While the foregoing cases were decided under several different statutes, we hold the principles enunciated therein to be equally applicable to the case sub judice involving attorney’s fees awarded to a trustee. An examination of the record in view of these re*74quirements first reveals an “Affidavit of Legal Services and Expenses in Newcomb Foreclosure” which is referenced in the court’s findings. In contrast with Falls, discussed above, where no evidence was offered in support of the award of attorney’s fees, this exhibit does list services performed. Although the trial court thus had before it some evidence that legal work was done, the affidavit contains neither the amount of time required to complete each task, nor a fee or value assigned to the particular tasks or the time expended in performing them. An examination of the court’s order, moreover, reveals only a recitation of the amount of the award itself and a generalized characterization of the legal assistance as being “substantial” and “fairly worth the amount of at least $10,000.00.” There are, for example, no findings regarding the nature or scope of the legal services rendered by trustee, no statement of the time and skill required to perform the tasks, nor any determination such services were either extraordinary or beyond the routine duties of one serving as named trustee in a deed of trust instrument. Compare Coleman v. Coleman, 74 N.C. App. 494, 498-99, 328 S.E.2d 871, 874 (1985) (the court’s finding that counsel rendered “valuable legal services” held insufficient to support an award of attorney’s fees) and Brown v. Brown, 47 N.C. App. 323, 328, 267 S.E.2d 345, 348-49 (1980) (conclusory finding that plaintiff’s attorney rendered “valuable” legal services failed to qualify as a finding upon which a determination of reasonableness of $100 fee can be based). Without appropriate findings in the court’s order, including those dealing with the issue of “reasonableness,” an award of counsel fees to a trustee as “legal expenses” constitutes an abuse of the court’s discretion. See Stadiem, 230 N.C. at 321, 52 S.E.2d at 901.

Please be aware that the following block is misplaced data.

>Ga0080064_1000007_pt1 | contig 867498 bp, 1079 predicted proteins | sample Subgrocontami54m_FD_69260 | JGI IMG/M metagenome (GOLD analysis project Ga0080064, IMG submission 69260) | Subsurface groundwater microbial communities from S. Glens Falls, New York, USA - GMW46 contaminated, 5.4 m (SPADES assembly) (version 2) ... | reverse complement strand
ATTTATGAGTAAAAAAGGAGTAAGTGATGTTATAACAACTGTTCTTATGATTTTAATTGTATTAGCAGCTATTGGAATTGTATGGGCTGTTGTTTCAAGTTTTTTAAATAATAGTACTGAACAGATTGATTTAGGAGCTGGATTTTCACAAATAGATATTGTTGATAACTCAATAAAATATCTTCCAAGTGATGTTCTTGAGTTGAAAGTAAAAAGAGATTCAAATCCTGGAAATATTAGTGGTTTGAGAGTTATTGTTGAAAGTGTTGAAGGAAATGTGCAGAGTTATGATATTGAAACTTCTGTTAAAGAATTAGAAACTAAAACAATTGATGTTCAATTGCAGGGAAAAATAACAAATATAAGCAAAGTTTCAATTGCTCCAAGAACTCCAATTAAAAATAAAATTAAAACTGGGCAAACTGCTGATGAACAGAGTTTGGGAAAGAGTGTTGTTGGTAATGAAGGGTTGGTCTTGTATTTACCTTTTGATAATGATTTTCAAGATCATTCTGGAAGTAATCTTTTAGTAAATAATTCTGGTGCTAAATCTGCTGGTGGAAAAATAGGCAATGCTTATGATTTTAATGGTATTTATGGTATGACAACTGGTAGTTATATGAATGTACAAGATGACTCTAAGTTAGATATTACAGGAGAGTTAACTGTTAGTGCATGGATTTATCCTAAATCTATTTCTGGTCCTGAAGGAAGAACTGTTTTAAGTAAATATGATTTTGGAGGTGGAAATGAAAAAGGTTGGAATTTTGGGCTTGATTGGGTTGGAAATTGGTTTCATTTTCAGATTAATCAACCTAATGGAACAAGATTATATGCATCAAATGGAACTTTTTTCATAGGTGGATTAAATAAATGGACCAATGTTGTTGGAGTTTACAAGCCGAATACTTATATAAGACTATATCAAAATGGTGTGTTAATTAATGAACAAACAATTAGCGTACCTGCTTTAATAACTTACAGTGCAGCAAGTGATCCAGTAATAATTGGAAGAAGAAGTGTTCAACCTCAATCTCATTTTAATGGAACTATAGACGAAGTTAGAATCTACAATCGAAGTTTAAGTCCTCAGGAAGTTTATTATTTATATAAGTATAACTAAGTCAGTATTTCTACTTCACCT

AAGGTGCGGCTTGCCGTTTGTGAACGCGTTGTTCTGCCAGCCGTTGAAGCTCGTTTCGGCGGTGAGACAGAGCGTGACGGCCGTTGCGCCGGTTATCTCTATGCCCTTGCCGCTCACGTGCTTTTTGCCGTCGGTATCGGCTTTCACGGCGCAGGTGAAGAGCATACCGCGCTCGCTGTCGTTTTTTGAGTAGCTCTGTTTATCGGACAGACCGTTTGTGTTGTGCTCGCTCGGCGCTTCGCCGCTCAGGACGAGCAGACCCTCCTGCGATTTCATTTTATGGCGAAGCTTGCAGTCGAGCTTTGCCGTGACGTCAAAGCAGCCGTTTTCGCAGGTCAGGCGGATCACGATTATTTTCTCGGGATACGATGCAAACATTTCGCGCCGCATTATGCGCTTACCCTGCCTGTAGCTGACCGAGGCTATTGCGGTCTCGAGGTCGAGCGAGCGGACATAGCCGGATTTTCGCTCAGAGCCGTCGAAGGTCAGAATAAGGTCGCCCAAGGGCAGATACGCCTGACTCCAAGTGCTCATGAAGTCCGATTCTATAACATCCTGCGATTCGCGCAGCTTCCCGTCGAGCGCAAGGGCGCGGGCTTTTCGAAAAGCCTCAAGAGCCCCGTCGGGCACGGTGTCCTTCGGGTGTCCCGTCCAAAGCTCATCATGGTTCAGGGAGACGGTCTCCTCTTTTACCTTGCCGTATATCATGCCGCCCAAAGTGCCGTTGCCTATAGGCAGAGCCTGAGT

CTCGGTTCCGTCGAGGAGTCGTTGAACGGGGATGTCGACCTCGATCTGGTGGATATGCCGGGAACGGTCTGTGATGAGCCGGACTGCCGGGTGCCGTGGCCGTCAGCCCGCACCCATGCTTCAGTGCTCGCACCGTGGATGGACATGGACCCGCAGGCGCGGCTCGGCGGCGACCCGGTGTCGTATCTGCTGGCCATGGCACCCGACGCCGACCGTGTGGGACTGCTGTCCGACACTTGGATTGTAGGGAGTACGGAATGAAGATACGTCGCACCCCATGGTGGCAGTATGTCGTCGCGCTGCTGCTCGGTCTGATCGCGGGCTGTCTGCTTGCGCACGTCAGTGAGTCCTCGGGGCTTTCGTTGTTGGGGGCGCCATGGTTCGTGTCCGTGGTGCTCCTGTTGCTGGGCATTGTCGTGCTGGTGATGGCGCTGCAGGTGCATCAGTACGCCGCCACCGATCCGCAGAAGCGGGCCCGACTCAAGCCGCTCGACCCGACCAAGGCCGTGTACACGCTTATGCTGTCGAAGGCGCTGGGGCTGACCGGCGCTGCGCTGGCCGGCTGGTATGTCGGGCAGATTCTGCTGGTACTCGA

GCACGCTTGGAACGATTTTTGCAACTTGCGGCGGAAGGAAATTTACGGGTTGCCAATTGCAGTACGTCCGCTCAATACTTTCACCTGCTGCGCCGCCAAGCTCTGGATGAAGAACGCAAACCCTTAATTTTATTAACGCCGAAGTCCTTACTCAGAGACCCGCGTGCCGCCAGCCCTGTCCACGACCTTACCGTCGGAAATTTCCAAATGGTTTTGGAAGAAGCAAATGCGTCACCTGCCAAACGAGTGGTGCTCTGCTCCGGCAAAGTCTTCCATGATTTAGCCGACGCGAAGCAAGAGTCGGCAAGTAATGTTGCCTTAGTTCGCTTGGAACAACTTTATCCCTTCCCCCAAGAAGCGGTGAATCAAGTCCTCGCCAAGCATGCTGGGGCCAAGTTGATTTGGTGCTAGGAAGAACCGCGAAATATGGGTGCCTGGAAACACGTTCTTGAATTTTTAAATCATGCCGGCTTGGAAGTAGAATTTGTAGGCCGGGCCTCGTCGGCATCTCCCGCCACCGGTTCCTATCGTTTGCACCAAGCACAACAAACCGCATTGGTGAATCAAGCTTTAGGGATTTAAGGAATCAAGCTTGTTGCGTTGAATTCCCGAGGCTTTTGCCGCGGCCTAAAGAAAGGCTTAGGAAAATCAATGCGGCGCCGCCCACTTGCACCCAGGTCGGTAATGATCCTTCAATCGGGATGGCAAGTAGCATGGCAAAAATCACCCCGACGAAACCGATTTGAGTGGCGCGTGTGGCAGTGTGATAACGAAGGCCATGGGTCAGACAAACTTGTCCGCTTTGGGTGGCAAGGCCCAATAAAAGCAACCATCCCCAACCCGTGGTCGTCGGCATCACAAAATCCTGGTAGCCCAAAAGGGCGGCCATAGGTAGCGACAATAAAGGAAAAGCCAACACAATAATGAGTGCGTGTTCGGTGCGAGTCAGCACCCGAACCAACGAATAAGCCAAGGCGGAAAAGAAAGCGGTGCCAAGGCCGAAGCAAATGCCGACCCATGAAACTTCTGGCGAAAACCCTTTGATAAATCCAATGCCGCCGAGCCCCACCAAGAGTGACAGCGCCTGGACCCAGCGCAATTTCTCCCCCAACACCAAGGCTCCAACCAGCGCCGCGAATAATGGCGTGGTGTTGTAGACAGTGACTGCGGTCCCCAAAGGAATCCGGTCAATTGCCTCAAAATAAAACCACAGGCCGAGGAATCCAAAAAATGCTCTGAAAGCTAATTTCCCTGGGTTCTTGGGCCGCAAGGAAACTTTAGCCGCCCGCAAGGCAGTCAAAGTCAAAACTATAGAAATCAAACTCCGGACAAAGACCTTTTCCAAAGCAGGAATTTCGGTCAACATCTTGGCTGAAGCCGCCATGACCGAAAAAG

Because the findings of fact and conclusions of law do not support the amount of attorneys’ fees awarded as “legal expenses,” therefore, we hold the court erred in its order by awarding $10,000.00 in “legal expenses” on behalf of trustee.
 Lastly, trustee contends the trial court’s order should be affirmed because Newcomb waived his right to contest the amount paid. In its order, the court found Newcomb “signed a standard HUD-1 Settlement Sheet reflecting an item for ‘Robert B. Hulbert, Jr. — Legal Services,’” and concluded “[t]hat the conduct of Fred Newcomb in the private sale of the real estate involved in this foreclosure, and the execution of a HUD-1 Settlement Sheet reflect*75ing the payment of the [legal] fees, constitutes a waiver of the right to protest the amount of legal expenses and commission incurred by the Trustee . . . Although the record does reflect Newcomb signed the HUD-1 form, we decline to hold the court’s single finding of this fact supports a legal conclusion of waiver.